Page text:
This week's book giveaway is in the OCAJP 8 forum. We're giving away four copies of OCA Java SE 8 Programmer I Study Guide and have Edward Finegan & Robert Liguori on-line! See this thread for details.
I hope someone could give me some insight into my issue.
This has probably been discussed before, so I apologize in advance.
I have been trying to conform my project within the specification, however I am ofcourse nervous about the possibility of doing something which would be considered incorrect or auto-fail.
I would like to extend the oracle interface "DBMain" and provide some wrappers for the lock method, update etc inorder to use a locking cookie. For example:
This function would return a generated cookie which I could use in subsequent updates. My feeling is however that I will be punished for not calling their lock method explicitly. I would also like to do the same with
the update and unlock functions.
Do you think I would be penalized for doing this..... I dont think so... and I dont see why not... but I have to ask what you guys think..
Do you think I would be penalized for doing this..... I dont think so...
Yeah, me neither, champ. The thing is that you have to implement the interface provided by Oracle, and a lot of people choose to implement it as a facade. One question that you have to ask yourself: can this implementation (of the interface provided by Oracle) of yours be used in another application that uses this same interface and still provide the functionalities it is supposed to provide (lock, update, create...)? If so, then I'd say it's ok.
Thanks Robert for your response... I am still a bit apprehensive about adding those methods... normally I wouldnt think twice, but in this case, maybe I will
just try to leave that interface implementation as basic as possible. I am going to sleep on it...maybe I will come up with an idea tomorrow.
Does the lock-method in your interface already returns a lockCookie? Based on your question I think it does not and you are trying to add one to your interface by adding some similar methods. Otherwise I would have no idea why you are adding these methods.
An alternative could be (and that's what I used to): generate an id on the client and use an extra method (e.g. setClientId) to set the client id before you make a call to lock. These calls must of course be an atomic operation. And that's also applicable for the other methods like update, delete and unlock
That is exactly the case, the method signatures do not support returning nor supplying a clientId to these methods, this is why I wanted to provide these new methods. I always find it simpler if you can provide the functionality to the caller, instead of making them perform multiple steps to achieve it.
Yes, the caller would have to synchronize the block when generating the clientId/lock etc...
But as of now I am leaning this way... only because I am somewhat nervous about messing with the interface, even though I think its the right thing to do. Anyway, its driving me crazy thats I am putting so much thought into this.... I'll just implement and be done with, leave the interface as close as possible and not affect the existing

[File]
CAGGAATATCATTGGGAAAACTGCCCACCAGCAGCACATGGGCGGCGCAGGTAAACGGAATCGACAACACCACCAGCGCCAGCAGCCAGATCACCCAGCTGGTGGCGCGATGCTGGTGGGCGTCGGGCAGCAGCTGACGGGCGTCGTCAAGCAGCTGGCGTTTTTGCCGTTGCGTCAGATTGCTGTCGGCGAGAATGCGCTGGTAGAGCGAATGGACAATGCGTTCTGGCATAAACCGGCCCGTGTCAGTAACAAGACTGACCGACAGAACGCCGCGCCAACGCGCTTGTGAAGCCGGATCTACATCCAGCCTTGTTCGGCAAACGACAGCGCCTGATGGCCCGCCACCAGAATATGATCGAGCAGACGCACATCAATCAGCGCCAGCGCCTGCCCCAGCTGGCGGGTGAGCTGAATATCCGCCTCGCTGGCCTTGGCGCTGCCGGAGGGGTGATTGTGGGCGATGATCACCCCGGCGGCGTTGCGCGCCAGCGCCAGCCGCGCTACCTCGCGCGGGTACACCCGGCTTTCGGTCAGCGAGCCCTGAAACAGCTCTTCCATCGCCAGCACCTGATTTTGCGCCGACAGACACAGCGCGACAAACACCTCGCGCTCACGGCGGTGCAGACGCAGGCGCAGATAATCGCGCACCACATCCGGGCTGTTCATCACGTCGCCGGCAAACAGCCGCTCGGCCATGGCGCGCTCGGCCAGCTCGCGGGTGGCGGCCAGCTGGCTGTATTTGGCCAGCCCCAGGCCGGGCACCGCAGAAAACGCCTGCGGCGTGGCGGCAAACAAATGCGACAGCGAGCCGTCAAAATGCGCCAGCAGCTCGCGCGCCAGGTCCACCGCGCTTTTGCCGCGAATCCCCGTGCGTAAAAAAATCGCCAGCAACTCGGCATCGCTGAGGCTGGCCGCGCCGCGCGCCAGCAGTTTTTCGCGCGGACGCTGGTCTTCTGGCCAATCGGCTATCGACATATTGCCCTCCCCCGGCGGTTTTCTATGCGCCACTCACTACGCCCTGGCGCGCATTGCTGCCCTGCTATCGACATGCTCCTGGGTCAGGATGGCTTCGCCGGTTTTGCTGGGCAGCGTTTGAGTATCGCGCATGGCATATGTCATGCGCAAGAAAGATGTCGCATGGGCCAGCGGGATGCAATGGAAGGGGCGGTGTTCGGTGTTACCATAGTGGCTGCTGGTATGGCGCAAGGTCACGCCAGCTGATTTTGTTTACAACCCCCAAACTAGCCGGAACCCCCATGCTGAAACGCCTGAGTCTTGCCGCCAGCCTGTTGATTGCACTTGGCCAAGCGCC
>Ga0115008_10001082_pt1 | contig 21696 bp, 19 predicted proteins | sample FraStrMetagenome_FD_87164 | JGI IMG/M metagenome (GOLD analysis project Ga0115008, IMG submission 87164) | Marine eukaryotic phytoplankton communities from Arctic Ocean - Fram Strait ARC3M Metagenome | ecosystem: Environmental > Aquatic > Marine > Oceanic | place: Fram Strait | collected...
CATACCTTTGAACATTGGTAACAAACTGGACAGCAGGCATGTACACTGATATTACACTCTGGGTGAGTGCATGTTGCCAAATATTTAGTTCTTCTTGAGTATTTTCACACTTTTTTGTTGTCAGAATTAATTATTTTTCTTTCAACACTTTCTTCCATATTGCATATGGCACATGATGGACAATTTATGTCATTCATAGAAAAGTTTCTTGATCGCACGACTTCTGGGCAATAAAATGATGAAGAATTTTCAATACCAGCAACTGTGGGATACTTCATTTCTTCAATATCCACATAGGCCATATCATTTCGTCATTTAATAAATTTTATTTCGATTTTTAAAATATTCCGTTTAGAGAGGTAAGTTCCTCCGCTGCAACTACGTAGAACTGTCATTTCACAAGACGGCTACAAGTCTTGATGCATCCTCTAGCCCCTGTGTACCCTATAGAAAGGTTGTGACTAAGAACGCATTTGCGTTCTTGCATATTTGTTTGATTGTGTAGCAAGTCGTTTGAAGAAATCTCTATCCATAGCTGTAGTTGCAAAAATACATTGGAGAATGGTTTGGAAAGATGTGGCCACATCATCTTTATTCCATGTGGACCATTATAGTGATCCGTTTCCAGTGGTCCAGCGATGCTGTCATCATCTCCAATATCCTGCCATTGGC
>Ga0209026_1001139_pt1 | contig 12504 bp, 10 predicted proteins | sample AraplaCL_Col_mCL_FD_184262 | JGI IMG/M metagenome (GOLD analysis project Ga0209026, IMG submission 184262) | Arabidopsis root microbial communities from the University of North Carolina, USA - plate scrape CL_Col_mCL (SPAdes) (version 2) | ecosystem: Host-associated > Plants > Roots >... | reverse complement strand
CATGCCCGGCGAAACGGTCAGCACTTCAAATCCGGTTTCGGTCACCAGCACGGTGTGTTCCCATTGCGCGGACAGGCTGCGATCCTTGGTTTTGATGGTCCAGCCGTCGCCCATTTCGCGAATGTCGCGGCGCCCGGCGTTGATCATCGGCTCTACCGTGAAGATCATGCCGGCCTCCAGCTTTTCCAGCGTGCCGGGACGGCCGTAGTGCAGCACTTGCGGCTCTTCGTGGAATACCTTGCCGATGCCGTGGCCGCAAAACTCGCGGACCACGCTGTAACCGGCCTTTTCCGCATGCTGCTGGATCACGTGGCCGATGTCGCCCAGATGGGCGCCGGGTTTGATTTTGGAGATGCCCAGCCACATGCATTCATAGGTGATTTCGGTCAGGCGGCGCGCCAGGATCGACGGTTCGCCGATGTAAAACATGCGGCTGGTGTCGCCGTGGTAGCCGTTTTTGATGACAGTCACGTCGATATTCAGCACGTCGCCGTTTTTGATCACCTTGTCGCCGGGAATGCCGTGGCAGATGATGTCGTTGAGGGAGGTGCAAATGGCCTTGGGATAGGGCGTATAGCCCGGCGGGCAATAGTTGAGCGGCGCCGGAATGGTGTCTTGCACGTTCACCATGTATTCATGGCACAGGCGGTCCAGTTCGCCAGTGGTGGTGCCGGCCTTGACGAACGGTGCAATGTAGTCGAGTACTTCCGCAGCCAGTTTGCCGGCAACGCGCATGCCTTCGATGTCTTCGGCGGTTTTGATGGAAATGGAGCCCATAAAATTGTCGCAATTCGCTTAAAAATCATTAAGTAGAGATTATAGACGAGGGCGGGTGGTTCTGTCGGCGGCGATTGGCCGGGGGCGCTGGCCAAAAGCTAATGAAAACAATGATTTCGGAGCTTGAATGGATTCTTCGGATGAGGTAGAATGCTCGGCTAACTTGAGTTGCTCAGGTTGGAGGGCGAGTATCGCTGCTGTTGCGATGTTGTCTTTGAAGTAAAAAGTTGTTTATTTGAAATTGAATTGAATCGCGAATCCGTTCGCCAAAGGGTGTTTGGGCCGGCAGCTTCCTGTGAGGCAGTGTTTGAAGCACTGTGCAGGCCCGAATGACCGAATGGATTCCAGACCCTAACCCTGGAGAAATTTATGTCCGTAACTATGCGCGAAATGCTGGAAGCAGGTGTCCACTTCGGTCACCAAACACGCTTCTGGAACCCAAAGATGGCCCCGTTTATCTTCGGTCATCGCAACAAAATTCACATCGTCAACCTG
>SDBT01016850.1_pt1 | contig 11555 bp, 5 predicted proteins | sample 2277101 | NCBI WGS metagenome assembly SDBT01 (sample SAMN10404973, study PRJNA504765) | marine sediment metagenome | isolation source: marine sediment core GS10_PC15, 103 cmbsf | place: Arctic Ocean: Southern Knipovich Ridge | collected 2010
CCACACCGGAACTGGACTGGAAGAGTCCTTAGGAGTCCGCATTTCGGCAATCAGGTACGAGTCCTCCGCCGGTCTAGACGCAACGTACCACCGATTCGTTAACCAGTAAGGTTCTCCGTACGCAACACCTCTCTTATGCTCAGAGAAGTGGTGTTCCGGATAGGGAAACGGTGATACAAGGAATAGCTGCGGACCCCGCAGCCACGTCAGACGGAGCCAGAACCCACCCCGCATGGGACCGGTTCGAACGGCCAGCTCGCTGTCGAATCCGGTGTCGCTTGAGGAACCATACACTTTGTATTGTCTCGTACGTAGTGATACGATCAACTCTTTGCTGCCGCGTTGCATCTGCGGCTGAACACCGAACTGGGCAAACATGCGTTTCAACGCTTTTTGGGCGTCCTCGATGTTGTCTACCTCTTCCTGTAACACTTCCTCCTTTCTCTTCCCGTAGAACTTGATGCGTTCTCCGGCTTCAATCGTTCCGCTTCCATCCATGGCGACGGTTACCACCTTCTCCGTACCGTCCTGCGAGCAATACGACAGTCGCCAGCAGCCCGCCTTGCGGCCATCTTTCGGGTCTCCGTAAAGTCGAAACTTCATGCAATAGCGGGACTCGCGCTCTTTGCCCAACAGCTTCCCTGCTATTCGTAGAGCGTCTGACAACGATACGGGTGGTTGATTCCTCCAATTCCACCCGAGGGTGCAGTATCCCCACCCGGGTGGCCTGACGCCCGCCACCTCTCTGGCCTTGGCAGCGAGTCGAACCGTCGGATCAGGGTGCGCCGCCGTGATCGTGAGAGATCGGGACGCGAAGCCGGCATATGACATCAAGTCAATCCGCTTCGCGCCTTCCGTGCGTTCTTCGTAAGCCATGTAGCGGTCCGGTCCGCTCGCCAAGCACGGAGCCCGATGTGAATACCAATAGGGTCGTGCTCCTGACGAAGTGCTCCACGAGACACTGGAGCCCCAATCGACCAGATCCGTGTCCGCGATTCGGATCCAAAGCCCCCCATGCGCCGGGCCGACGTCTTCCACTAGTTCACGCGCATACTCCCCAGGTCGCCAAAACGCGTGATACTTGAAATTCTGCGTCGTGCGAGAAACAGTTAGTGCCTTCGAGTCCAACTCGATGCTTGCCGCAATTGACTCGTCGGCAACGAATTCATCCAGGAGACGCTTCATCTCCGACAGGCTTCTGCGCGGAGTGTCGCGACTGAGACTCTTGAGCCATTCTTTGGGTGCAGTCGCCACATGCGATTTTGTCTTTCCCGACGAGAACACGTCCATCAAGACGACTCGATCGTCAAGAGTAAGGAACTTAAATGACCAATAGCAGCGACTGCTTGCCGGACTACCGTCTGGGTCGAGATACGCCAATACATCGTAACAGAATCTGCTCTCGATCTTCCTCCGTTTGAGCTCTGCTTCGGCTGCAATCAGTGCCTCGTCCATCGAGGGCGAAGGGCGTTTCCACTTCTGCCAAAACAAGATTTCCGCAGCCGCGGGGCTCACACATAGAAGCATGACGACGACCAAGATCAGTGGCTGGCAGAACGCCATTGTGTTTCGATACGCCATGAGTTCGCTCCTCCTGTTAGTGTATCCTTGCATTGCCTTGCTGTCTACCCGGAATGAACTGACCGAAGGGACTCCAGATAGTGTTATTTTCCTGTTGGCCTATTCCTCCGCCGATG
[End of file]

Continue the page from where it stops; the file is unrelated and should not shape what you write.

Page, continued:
You could also make sure that subsequent calls made by a client are handled at the server by the same thread and then you can just use the id of the thread as a lockCookie. If you decide to use RMI as networking protocol you don't have that guarantee and you need something like the clientId or some other alternative. But if you use sockets you don't need such an approach.
Joined: Aug 11, 2011
Roel De Nijs wrote:If you decide to use RMI as networking protocol you don't have that guarantee and you need something like the clientId or some other alternative. But if you use sockets you don't need such an approach.
Yep, thats exactly the issue... I locked myself into doing RMI, and skip the sockets, simply because I have not done RMI before and would like to do it..... But maybe thats the point of the excercise, and this interface leans itself highly to sockets.... Especially in this issue....
I am going to begin working on that piece right now.. but maybe I might have to change my mind and not be so rigid, but pick whats better for the project.
Alright, so I think there should be no worries. Roel and I also extended the interface that was provided to us. Other people choose to use the Data class as a facade and put the inteligence of the methods in classes that stay "underneath" it.
If one can use your implementation of the DBMain interface in a method that expects the DBMain interface without collateral effects, then it is ok!
I think there is not a problem with extending the given interface, but maybe there would be with the solution provided in the original post. Because it seems to me the lock method (also update, delete and unlock) becomes unusable. Because if you decide to use the lock-method, a lockCookie is added to the lockedRecords map but you can't retrieve it. So each client can update the locked record, because when you use the update method there can only be a check to see if the record is locked, not if it was locked by the client which tries to update the record. And that could be a problem in my opinion.
You could implement the lock/update/delete/unlock methods using the thread id to identify each client, the clientLock/clientUpdate/... methods are implemented using a generated lockCookie. This approach makes the existing methods useable when you have the guarantee that subsequent calls of a client are handled by the same thread. When you don't have that guarantee (like with RMI) you have to use the clientXxx methods. That's of course something you have to document. I think that's a better approach than mixing both implementations. I had something similar with a setClientId method (calling this method is only needed when you don't have the guarantee that a thread handles the subsequent calls of a client)